Last night, I noted how NBC Newswas swimming against historical trends in pushing a poll with a deeply partisan skew in its sample. The poll, produced in conjunction with The Wall Street Journal, had a D+11 sample, i.e. 46% of the sample identified as Democrat, 35% identified as Republican. In 2008, a very big year for Democrats, the electorate was D+7, 39% Democrat, 32% Republican. In fact, you have to go back nearly thirty years to find an election with such a partisan skew.
This morning, on MSNBC's Morning Joe, NBC political director Chuck Todd admitted their poll had a skewed sample (around 3:50 mark) and stated that, if this poll were weighted similarly to their last poll, the race would have been unchanged, instead of Obama extending his lead over Romney to 6 points. (Of course, this invites the question as to why they didn't use the same weighting in this sample.)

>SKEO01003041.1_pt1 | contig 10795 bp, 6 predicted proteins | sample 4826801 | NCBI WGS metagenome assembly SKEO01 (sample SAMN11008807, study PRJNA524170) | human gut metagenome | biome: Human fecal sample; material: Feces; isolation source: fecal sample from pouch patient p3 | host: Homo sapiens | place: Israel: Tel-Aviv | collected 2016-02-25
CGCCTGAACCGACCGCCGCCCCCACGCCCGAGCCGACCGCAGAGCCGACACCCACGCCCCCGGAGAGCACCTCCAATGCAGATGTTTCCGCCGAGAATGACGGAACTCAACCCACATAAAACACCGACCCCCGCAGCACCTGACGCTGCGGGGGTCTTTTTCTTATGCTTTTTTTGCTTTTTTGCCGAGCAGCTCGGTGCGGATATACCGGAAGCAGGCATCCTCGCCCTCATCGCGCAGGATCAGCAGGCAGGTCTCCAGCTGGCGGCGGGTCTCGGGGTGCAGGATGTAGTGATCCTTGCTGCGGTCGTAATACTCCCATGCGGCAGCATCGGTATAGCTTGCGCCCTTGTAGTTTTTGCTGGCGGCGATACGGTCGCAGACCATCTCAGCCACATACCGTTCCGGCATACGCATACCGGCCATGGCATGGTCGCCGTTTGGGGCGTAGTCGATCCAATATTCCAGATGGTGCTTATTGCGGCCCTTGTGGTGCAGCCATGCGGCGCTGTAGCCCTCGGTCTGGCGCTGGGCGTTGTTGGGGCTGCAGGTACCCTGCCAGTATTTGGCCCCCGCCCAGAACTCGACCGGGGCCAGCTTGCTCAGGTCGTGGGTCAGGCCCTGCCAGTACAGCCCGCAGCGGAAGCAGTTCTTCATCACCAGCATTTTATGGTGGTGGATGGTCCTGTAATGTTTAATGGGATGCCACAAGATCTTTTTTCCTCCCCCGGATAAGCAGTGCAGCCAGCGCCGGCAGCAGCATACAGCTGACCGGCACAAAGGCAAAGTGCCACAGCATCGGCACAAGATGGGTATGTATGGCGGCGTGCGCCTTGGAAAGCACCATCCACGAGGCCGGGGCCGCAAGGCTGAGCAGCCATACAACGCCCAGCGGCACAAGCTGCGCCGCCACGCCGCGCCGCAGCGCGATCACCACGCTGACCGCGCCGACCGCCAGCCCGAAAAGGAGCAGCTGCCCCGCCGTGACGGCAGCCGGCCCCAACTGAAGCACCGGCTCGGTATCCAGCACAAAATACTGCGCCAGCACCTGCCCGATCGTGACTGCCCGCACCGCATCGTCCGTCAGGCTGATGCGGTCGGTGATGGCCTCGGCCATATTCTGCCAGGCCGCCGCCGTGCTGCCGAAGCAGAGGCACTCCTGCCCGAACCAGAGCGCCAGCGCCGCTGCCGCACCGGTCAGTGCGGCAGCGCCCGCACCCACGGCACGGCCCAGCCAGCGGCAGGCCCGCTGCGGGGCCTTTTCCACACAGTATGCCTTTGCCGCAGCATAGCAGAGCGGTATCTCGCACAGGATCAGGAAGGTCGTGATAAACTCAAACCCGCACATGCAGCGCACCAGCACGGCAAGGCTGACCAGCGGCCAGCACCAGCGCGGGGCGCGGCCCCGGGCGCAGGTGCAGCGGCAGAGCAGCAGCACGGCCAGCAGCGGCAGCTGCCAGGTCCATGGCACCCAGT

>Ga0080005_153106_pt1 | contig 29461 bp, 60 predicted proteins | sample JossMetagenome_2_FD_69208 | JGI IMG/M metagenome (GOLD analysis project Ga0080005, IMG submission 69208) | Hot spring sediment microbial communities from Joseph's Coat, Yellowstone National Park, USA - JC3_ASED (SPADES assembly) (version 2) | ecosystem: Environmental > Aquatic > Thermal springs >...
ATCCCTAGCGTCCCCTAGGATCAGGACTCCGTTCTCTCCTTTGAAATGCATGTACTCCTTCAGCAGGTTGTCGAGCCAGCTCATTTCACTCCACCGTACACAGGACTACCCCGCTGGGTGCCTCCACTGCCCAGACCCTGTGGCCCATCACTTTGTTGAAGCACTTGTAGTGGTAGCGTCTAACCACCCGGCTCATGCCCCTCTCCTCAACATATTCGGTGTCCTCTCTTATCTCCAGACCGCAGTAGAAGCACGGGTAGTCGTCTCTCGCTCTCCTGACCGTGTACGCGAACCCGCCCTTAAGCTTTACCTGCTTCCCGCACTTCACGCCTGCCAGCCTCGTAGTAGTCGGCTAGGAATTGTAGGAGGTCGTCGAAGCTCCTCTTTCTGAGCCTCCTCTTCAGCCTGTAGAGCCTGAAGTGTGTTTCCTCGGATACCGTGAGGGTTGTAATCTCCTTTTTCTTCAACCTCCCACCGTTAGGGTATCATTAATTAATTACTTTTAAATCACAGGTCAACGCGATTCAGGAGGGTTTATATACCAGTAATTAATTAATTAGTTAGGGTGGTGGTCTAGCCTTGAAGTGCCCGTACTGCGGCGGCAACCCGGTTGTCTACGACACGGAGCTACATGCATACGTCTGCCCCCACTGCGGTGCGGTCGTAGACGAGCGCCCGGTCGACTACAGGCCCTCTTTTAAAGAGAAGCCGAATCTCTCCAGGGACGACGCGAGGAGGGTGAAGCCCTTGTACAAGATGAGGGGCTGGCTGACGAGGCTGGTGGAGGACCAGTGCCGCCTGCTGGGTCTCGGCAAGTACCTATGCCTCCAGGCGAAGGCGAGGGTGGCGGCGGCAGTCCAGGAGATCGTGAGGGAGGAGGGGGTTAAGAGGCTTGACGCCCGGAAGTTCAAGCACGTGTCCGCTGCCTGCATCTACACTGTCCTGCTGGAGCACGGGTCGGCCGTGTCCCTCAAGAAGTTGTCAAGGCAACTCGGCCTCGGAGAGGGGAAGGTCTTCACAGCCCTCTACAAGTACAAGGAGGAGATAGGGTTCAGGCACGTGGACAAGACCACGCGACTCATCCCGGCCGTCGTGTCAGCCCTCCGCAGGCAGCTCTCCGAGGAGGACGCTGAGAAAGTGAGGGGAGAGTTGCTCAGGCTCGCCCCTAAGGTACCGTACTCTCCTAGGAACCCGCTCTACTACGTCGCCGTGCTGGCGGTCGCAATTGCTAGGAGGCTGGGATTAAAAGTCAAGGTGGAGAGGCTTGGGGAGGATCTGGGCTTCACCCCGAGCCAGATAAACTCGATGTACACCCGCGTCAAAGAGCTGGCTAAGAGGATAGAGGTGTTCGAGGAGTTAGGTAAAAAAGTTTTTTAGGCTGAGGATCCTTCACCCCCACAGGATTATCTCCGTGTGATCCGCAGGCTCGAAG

Credit to Mr. Todd, then. Of course, when he previewed the polls results on a local NBC affiliate yesterday, he didn't mention anything about the skewed sample. And, of course, his acknowledgement that the poll oversampled Democrats by a wide margin, hasn't stopped him from opining about lots of other information "found" in the poll.
Note to Mr. Todd: A highly partisan skew doesn't just affect the head-to-head match up. It affects pretty much every other finding in the poll. Obama and Romney's likability? Who is better to handle particular issues? Every single "result" will be skewed due to the flawed sample used in the poll. There is simply almost no real information to be accurately "learned" from this poll.